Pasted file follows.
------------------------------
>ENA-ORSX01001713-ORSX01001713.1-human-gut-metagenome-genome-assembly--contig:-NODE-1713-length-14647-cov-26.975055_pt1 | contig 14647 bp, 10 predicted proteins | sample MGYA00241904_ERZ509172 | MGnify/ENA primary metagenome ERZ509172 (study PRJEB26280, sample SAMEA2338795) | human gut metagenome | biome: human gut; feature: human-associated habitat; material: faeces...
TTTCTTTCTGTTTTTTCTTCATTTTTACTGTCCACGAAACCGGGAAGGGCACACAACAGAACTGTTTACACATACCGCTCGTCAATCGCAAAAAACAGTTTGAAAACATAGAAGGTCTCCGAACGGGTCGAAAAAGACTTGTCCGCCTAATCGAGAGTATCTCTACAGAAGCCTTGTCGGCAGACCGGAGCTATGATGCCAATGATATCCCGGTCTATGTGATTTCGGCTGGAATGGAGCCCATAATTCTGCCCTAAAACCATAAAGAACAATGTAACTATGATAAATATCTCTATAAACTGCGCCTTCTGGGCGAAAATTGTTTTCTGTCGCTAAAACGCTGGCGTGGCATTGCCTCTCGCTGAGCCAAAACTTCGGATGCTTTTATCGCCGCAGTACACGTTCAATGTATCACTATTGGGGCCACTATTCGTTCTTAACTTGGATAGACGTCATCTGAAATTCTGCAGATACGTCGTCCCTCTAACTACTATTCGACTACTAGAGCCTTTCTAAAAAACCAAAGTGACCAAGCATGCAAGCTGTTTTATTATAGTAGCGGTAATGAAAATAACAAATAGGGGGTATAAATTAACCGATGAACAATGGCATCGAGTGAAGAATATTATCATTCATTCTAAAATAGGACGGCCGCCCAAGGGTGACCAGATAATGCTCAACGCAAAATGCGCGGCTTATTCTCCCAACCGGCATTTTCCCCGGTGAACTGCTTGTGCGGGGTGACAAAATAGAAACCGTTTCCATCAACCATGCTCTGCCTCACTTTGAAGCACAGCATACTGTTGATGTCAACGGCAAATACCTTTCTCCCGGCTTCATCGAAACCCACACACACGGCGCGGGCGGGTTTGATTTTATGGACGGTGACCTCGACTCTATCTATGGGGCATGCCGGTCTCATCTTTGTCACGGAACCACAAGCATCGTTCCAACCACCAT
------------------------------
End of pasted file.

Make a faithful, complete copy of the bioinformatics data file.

>ENA-ORSX01001713-ORSX01001713.1-human-gut-metagenome-genome-assembly--contig:-NODE-1713-length-14647-cov-26.975055_pt1 | contig 14647 bp, 10 predicted proteins | sample MGYA00241904_ERZ509172 | MGnify/ENA primary metagenome ERZ509172 (study PRJEB26280, sample SAMEA2338795) | human gut metagenome | biome: human gut; feature: human-associated habitat; material: faeces...
TTTCTTTCTGTTTTTTCTTCATTTTTACTGTCCACGAAACCGGGAAGGGCACACAACAGAACTGTTTACACATACCGCTCGTCAATCGCAAAAAACAGTTTGAAAACATAGAAGGTCTCCGAACGGGTCGAAAAAGACTTGTCCGCCTAATCGAGAGTATCTCTACAGAAGCCTTGTCGGCAGACCGGAGCTATGATGCCAATGATATCCCGGTCTATGTGATTTCGGCTGGAATGGAGCCCATAATTCTGCCCTAAAACCATAAAGAACAATGTAACTATGATAAATATCTCTATAAACTGCGCCTTCTGGGCGAAAATTGTTTTCTGTCGCTAAAACGCTGGCGTGGCATTGCCTCTCGCTGAGCCAAAACTTCGGATGCTTTTATCGCCGCAGTACACGTTCAATGTATCACTATTGGGGCCACTATTCGTTCTTAACTTGGATAGACGTCATCTGAAATTCTGCAGATACGTCGTCCCTCTAACTACTATTCGACTACTAGAGCCTTTCTAAAAAACCAAAGTGACCAAGCATGCAAGCTGTTTTATTATAGTAGCGGTAATGAAAATAACAAATAGGGGGTATAAATTAACCGATGAACAATGGCATCGAGTGAAGAATATTATCATTCATTCTAAAATAGGACGGCCGCCCAAGGGTGACCAGATAATGCTCAACGCAAAATGCGCGGCTTATTCTCCCAACCGGCATTTTCCCCGGTGAACTGCTTGTGCGGGGTGACAAAATAGAAACCGTTTCCATCAACCATGCTCTGCCTCACTTTGAAGCACAGCATACTGTTGATGTCAACGGCAAATACCTTTCTCCCGGCTTCATCGAAACCCACACACACGGCGCGGGCGGGTTTGATTTTATGGACGGTGACCTCGACTCTATCTATGGGGCATGCCGGTCTCATCTTTGTCACGGAACCACAAGCATCGTTCCAACCACCAT